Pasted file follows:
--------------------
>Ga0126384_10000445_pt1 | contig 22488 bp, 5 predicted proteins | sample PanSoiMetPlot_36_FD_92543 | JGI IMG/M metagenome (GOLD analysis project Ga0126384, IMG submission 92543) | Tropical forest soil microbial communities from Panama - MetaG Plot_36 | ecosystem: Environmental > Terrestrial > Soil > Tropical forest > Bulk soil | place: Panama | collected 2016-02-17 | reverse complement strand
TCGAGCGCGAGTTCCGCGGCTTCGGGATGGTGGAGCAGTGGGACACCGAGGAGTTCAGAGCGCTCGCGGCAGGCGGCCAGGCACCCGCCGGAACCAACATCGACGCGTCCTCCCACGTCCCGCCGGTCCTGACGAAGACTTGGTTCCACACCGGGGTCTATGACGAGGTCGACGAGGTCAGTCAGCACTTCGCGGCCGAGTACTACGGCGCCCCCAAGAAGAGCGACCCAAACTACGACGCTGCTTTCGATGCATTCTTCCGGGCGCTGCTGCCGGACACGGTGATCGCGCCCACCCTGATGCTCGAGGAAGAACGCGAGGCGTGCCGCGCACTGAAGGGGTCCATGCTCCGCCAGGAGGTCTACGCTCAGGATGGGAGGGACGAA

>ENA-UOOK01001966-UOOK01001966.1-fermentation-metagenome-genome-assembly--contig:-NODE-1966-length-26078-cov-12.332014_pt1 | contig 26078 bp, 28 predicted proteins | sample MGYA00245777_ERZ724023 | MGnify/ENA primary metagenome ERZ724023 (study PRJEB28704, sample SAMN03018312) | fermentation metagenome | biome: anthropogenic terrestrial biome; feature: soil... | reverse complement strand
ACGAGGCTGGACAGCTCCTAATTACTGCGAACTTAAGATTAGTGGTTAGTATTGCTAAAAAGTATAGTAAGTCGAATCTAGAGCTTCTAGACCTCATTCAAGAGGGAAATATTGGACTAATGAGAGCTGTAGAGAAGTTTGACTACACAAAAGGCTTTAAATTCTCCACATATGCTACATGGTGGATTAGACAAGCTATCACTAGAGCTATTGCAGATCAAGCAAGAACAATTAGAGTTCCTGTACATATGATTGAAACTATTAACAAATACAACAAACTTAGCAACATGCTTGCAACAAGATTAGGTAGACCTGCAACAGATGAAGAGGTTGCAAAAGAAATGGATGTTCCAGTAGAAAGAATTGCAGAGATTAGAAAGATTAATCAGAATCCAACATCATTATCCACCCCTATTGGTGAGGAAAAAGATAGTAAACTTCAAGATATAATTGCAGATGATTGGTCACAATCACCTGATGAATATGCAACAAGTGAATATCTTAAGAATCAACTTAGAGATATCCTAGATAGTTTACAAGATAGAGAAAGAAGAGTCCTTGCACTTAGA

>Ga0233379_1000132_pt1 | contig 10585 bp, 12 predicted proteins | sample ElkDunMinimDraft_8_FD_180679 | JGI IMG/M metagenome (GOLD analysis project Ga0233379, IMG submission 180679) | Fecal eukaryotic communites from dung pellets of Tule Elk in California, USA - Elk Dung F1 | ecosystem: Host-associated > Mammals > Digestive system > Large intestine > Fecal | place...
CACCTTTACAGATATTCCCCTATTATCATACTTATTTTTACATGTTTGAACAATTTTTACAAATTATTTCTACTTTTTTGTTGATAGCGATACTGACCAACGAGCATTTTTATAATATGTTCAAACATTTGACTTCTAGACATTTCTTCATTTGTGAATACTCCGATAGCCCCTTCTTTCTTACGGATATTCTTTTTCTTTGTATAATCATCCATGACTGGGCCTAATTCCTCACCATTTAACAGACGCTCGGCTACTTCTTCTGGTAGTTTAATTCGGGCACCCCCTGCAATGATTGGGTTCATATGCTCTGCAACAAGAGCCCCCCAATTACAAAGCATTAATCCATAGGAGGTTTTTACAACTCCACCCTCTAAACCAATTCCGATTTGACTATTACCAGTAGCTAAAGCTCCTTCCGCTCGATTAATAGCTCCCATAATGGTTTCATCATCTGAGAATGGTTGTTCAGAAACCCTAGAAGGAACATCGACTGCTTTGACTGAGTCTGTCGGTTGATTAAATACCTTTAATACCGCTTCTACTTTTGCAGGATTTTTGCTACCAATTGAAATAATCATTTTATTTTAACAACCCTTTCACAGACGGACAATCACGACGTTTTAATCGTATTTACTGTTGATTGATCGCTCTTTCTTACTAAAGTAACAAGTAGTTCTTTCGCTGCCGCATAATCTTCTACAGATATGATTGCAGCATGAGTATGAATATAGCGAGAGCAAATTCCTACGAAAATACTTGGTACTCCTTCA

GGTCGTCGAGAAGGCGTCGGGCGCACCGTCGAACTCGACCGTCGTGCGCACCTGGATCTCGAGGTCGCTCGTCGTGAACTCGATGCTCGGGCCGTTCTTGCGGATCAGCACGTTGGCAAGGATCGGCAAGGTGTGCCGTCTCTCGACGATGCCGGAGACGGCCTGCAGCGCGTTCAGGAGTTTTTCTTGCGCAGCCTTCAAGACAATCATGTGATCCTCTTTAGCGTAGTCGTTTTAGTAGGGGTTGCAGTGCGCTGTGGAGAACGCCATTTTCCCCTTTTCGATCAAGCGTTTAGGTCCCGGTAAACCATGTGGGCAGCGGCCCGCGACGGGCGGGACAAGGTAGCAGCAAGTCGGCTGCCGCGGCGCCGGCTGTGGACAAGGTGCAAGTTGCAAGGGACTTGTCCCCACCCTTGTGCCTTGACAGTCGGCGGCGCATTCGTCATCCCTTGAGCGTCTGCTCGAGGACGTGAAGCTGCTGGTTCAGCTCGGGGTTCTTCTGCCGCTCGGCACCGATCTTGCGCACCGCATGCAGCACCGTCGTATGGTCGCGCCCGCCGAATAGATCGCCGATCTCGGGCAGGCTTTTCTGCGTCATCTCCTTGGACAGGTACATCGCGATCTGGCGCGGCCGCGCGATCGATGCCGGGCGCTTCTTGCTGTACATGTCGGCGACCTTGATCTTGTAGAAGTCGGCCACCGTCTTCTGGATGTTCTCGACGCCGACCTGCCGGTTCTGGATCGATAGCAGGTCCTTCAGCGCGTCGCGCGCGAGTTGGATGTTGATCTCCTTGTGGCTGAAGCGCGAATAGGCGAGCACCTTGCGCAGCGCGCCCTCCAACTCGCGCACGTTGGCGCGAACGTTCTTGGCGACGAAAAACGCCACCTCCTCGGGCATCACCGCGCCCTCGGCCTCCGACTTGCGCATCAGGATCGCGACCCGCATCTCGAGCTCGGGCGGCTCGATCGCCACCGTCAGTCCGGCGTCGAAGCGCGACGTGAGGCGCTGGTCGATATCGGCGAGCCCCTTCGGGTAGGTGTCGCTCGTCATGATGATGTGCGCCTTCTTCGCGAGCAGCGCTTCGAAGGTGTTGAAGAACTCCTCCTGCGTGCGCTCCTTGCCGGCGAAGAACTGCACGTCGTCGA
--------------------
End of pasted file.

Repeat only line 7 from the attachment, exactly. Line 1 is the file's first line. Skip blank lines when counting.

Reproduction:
GGTCGTCGAGAAGGCGTCGGGCGCACCGTCGAACTCGACCGTCGTGCGCACCTGGATCTCGAGGTCGCTCGTCGTGAACTCGATGCTCGGGCCGTTCTTGCGGATCAGCACGTTGGCAAGGATCGGCAAGGTGTGCCGTCTCTCGACGATGCCGGAGACGGCCTGCAGCGCGTTCAGGAGTTTTTCTTGCGCAGCCTTCAAGACAATCATGTGATCCTCTTTAGCGTAGTCGTTTTAGTAGGGGTTGCAGTGCGCTGTGGAGAACGCCATTTTCCCCTTTTCGATCAAGCGTTTAGGTCCCGGTAAACCATGTGGGCAGCGGCCCGCGACGGGCGGGACAAGGTAGCAGCAAGTCGGCTGCCGCGGCGCCGGCTGTGGACAAGGTGCAAGTTGCAAGGGACTTGTCCCCACCCTTGTGCCTTGACAGTCGGCGGCGCATTCGTCATCCCTTGAGCGTCTGCTCGAGGACGTGAAGCTGCTGGTTCAGCTCGGGGTTCTTCTGCCGCTCGGCACCGATCTTGCGCACCGCATGCAGCACCGTCGTATGGTCGCGCCCGCCGAATAGATCGCCGATCTCGGGCAGGCTTTTCTGCGTCATCTCCTTGGACAGGTACATCGCGATCTGGCGCGGCCGCGCGATCGATGCCGGGCGCTTCTTGCTGTACATGTCGGCGACCTTGATCTTGTAGAAGTCGGCCACCGTCTTCTGGATGTTCTCGACGCCGACCTGCCGGTTCTGGATCGATAGCAGGTCCTTCAGCGCGTCGCGCGCGAGTTGGATGTTGATCTCCTTGTGGCTGAAGCGCGAATAGGCGAGCACCTTGCGCAGCGCGCCCTCCAACTCGCGCACGTTGGCGCGAACGTTCTTGGCGACGAAAAACGCCACCTCCTCGGGCATCACCGCGCCCTCGGCCTCCGACTTGCGCATCAGGATCGCGACCCGCATCTCGAGCTCGGGCGGCTCGATCGCCACCGTCAGTCCGGCGTCGAAGCGCGACGTGAGGCGCTGGTCGATATCGGCGAGCCCCTTCGGGTAGGTGTCGCTCGTCATGATGATGTGCGCCTTCTTCGCGAGCAGCGCTTCGAAGGTGTTGAAGAACTCCTCCTGCGTGCGCTCCTTGCCGGCGAAGAACTGCACGTCGTCGA